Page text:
Title VII, the federal law that prohibits discrimination on the basis of sex or gender, prohibits discrimination on the basis of sexual orientation and transgender status, according to a highly anticipated decision issued by the U.S. Supreme Court on June 15. The Court reasoned that sexual orientation or transgender status is a form of sex discrimination, stating, “[A]n employer who fires an individual for being homosexual or transgender fires that person for traits or actions it would not have questioned in members of a different sex. Sex plays a necessary and undisguisable role in the decision, exactly what Title VII forbids.” A copy of the decision can be found here.
The Court’s decision resolved three separate cases from different federal appellate courts, Bostock v. Clayton County, Georgia; Zarda v. Altitude Express, Inc., and R.G. & G.R. Harris Funeral Homes, Inc. v. EEOC. — In each case, the employer terminated the employment of a long-time employee soon after learning that the employee was gay or transgender. The Eleventh Circuit in Bostock held that Title VII does not prohibit employers from firing employees for being gay. In contrast, the Second Circuit in Zarda, and the Sixth Circuit in R.G. & G.R. Harris Funeral Home, found that discrimination based on sexual orientation or transgender status does violate Title VII.
Through its decision, the Court resolved a circuit split and set the standard for all circuits (and thus each state) that will now apply throughout the U.S. Plus, while these three cases involved a termination, the Court’s ruling applies equally to any unfavorable treatment in the workplace on the basis of sexual orientation or gender identity. The Equal Employment Opportunity Commission, the federal agency responsible for enforcing Title VII, has long interpreted Title VII as providing equal protection for the LGBTQ community, but this decision sets a controlling, rather than suggestive, precedent, which all federal courts throughout the U.S. must now follow.
Many states already have their own laws that prohibit discrimination on the basis of sexual orientation and gender identity, including Washington, Oregon, Illinois, California and New York. Many other states, such as Alaska, Florida, Idaho and Texas, have no state laws protecting against sexual orientation and gender identity discrimination. Because of the Court’s ruling, employees who work in states without protective state laws will now have protection under federal law. Employers throughout the country will also be subject to the same federal law prohibiting such discrimination and this law will apply universally regardless of the state in which the employee works.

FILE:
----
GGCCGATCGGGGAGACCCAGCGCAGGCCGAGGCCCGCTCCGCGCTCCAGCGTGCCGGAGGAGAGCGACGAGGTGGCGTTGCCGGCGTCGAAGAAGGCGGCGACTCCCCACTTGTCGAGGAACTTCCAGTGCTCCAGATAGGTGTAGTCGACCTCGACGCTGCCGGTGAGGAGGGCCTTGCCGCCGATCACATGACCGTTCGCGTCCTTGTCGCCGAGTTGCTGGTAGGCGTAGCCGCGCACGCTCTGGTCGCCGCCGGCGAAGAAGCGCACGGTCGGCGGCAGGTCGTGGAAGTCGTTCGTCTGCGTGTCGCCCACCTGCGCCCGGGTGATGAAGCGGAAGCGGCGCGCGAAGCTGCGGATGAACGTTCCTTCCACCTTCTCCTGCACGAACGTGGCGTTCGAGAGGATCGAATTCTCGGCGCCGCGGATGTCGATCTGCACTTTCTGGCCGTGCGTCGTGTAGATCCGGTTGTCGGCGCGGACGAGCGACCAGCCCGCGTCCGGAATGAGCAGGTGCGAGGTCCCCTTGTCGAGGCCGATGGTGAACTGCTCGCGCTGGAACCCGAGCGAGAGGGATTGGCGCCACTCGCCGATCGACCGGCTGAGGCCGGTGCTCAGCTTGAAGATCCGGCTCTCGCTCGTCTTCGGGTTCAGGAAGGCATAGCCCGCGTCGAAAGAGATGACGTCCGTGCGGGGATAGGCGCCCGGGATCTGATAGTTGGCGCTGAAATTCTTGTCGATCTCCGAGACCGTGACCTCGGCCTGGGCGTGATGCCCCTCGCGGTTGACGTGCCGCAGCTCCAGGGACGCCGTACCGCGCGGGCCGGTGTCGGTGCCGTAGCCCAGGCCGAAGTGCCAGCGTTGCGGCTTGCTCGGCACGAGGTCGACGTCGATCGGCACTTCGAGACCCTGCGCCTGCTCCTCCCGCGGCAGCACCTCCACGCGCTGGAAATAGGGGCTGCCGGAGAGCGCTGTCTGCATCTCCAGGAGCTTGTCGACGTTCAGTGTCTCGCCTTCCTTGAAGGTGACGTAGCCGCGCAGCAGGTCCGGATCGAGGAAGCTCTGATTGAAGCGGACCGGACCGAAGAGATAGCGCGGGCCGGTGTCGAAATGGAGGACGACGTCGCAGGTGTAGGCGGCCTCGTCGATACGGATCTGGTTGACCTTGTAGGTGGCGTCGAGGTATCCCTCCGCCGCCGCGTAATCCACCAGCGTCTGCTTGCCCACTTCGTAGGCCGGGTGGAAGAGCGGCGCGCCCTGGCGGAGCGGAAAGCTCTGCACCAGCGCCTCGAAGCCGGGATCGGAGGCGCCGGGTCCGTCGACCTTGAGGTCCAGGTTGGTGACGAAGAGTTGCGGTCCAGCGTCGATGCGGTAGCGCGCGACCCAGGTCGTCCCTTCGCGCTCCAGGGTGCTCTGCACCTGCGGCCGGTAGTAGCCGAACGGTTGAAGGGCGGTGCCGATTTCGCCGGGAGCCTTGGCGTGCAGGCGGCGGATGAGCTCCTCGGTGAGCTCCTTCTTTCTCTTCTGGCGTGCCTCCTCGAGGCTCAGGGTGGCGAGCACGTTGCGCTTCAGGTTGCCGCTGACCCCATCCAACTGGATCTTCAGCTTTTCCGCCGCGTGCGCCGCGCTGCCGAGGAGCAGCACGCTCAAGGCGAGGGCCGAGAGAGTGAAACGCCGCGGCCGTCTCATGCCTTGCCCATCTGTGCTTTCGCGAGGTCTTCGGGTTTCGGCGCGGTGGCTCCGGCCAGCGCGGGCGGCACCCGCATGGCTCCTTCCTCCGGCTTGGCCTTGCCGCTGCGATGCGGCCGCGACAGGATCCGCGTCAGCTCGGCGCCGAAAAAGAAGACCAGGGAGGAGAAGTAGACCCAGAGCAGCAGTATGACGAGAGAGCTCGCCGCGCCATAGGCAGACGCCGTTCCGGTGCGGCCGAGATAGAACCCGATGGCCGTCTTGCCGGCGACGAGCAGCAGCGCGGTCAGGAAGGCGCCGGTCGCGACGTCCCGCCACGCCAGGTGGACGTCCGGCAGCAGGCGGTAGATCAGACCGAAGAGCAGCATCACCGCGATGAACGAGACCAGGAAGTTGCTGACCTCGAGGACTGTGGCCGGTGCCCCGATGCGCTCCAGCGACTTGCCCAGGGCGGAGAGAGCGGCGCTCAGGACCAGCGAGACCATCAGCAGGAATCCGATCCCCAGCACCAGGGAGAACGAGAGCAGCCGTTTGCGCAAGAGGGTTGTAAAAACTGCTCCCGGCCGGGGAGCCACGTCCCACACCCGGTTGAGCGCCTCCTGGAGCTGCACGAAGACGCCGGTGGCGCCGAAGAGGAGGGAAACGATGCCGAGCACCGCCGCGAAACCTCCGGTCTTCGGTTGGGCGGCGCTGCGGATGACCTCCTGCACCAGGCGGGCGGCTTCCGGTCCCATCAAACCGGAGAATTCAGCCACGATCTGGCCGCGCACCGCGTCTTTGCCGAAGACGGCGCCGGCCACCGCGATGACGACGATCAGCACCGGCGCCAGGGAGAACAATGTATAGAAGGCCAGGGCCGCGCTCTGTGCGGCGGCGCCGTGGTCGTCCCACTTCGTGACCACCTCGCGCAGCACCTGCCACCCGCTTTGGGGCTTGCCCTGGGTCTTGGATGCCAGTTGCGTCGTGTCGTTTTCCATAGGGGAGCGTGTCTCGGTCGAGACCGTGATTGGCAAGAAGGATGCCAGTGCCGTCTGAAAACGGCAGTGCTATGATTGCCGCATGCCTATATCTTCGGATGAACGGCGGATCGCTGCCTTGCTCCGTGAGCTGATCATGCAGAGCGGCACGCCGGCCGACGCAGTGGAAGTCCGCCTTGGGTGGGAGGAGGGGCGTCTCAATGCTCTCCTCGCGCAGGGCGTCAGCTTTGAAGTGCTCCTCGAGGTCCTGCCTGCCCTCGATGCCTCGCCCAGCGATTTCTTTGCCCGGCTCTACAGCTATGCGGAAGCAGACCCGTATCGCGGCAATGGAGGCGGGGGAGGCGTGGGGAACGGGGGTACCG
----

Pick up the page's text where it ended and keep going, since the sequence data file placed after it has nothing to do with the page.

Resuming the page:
Potential Conflict With Employer’s Religious Convictions
The Supreme Court also addressed the perception that employers might violate their religious convictions if they comply with Title VII’s requirements. The Court pointed out that “worries about how Title VII may intersect with religious liberties are nothing new; … and therefore Congress included an express statutory exception for religious organizations.” The Court also recognized that the Religious Freedom Restoration Act prohibits the federal government from substantially burdening a person’s exercise of religion unless it demonstrates that doing so both furthers a compelling governmental interest and represents the least restrictive means of furthering that interest. The Court left undecided how these doctrines protecting religious liberty would interact with its interpretation of “sex” under Title VII for other cases that come to it in the future.
Simple Take-Aways for Employers
All employers should review their policies to ensure that they properly prohibit discrimination, harassment and retaliation on the basis of sexual orientation and gender identity. Advocates for diversity and inclusion recommend that employers help their employees understand what these terms mean to avoid disputes and potentially uncomfortable discussions.
Because of recent protests and election-year politics, employers may want to take this opportunity to reaffirm their commitment to equal employment opportunities through training and other diversity and inclusion efforts.